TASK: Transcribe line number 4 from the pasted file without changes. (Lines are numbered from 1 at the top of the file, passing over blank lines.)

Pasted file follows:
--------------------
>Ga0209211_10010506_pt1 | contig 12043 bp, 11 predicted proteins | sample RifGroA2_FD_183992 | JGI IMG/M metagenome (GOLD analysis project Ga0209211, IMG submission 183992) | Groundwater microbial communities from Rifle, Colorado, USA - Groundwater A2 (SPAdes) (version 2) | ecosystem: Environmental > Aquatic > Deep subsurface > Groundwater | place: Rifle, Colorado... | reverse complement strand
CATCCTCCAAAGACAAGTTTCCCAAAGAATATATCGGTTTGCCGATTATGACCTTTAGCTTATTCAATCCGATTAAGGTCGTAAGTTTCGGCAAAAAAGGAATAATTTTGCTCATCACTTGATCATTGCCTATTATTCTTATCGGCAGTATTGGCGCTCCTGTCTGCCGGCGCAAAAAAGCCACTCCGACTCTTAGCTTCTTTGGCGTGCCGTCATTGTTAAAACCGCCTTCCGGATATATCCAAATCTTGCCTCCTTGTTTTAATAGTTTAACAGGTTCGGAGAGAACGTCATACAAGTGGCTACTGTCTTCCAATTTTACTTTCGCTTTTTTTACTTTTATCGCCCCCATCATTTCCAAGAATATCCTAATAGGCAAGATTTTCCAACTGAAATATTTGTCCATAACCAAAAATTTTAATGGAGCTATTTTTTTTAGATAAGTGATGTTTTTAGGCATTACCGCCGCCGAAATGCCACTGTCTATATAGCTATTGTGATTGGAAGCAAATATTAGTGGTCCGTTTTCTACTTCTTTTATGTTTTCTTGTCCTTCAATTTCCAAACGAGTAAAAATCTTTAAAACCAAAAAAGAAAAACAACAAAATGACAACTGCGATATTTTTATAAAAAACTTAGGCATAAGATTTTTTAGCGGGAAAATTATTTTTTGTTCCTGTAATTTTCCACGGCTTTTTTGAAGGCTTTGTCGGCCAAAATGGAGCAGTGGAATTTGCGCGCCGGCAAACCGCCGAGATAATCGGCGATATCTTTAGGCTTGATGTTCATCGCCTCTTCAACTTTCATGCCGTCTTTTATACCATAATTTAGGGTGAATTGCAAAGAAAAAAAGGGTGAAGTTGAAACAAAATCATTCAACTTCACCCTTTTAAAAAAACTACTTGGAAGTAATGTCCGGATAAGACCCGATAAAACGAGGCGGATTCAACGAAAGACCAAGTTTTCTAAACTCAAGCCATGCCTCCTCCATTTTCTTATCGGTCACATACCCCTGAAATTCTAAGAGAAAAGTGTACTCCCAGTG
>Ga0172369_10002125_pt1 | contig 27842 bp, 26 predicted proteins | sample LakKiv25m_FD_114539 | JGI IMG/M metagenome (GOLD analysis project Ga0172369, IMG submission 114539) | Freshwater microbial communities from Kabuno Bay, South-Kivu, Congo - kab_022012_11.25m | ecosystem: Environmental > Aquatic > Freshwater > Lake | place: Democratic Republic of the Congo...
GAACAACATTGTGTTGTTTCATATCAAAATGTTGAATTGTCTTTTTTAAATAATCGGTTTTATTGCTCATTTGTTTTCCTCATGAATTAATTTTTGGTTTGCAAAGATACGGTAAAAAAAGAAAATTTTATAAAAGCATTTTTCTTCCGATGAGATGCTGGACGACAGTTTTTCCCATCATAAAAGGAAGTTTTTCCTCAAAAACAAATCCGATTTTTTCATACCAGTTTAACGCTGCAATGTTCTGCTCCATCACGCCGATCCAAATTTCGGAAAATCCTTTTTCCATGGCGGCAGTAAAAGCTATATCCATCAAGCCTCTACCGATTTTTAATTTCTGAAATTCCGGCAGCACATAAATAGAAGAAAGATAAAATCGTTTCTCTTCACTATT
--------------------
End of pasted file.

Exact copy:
GAACAACATTGTGTTGTTTCATATCAAAATGTTGAATTGTCTTTTTTAAATAATCGGTTTTATTGCTCATTTGTTTTCCTCATGAATTAATTTTTGGTTTGCAAAGATACGGTAAAAAAAGAAAATTTTATAAAAGCATTTTTCTTCCGATGAGATGCTGGACGACAGTTTTTCCCATCATAAAAGGAAGTTTTTCCTCAAAAACAAATCCGATTTTTTCATACCAGTTTAACGCTGCAATGTTCTGCTCCATCACGCCGATCCAAATTTCGGAAAATCCTTTTTCCATGGCGGCAGTAAAAGCTATATCCATCAAGCCTCTACCGATTTTTAATTTCTGAAATTCCGGCAGCACATAAATAGAAGAAAGATAAAATCGTTTCTCTTCACTATT